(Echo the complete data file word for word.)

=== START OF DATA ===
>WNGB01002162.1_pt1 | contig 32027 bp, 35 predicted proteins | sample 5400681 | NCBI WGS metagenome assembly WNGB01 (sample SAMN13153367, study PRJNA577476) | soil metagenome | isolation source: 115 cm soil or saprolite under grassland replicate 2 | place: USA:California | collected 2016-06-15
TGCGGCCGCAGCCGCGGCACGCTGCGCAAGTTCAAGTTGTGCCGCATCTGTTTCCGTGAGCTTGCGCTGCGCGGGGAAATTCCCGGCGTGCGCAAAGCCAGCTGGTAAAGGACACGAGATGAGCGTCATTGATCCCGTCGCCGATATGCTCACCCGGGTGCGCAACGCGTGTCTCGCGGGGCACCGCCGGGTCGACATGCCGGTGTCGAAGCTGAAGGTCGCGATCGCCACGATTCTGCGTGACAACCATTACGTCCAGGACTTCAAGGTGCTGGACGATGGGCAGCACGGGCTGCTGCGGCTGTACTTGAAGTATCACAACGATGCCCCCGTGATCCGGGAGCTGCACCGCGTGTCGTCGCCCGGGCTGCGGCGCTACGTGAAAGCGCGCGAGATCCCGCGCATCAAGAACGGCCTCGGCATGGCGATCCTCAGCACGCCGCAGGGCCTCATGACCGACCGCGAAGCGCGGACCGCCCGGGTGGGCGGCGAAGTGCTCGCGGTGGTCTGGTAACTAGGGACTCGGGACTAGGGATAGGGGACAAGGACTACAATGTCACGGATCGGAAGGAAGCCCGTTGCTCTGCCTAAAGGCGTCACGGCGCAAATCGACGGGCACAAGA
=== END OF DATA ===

>WNGB01002162.1_pt1 | contig 32027 bp, 35 predicted proteins | sample 5400681 | NCBI WGS metagenome assembly WNGB01 (sample SAMN13153367, study PRJNA577476) | soil metagenome | isolation source: 115 cm soil or saprolite under grassland replicate 2 | place: USA:California | collected 2016-06-15
TGCGGCCGCAGCCGCGGCACGCTGCGCAAGTTCAAGTTGTGCCGCATCTGTTTCCGTGAGCTTGCGCTGCGCGGGGAAATTCCCGGCGTGCGCAAAGCCAGCTGGTAAAGGACACGAGATGAGCGTCATTGATCCCGTCGCCGATATGCTCACCCGGGTGCGCAACGCGTGTCTCGCGGGGCACCGCCGGGTCGACATGCCGGTGTCGAAGCTGAAGGTCGCGATCGCCACGATTCTGCGTGACAACCATTACGTCCAGGACTTCAAGGTGCTGGACGATGGGCAGCACGGGCTGCTGCGGCTGTACTTGAAGTATCACAACGATGCCCCCGTGATCCGGGAGCTGCACCGCGTGTCGTCGCCCGGGCTGCGGCGCTACGTGAAAGCGCGCGAGATCCCGCGCATCAAGAACGGCCTCGGCATGGCGATCCTCAGCACGCCGCAGGGCCTCATGACCGACCGCGAAGCGCGGACCGCCCGGGTGGGCGGCGAAGTGCTCGCGGTGGTCTGGTAACTAGGGACTCGGGACTAGGGATAGGGGACAAGGACTACAATGTCACGGATCGGAAGGAAGCCCGTTGCTCTGCCTAAAGGCGTCACGGCGCAAATCGACGGGCACAAGA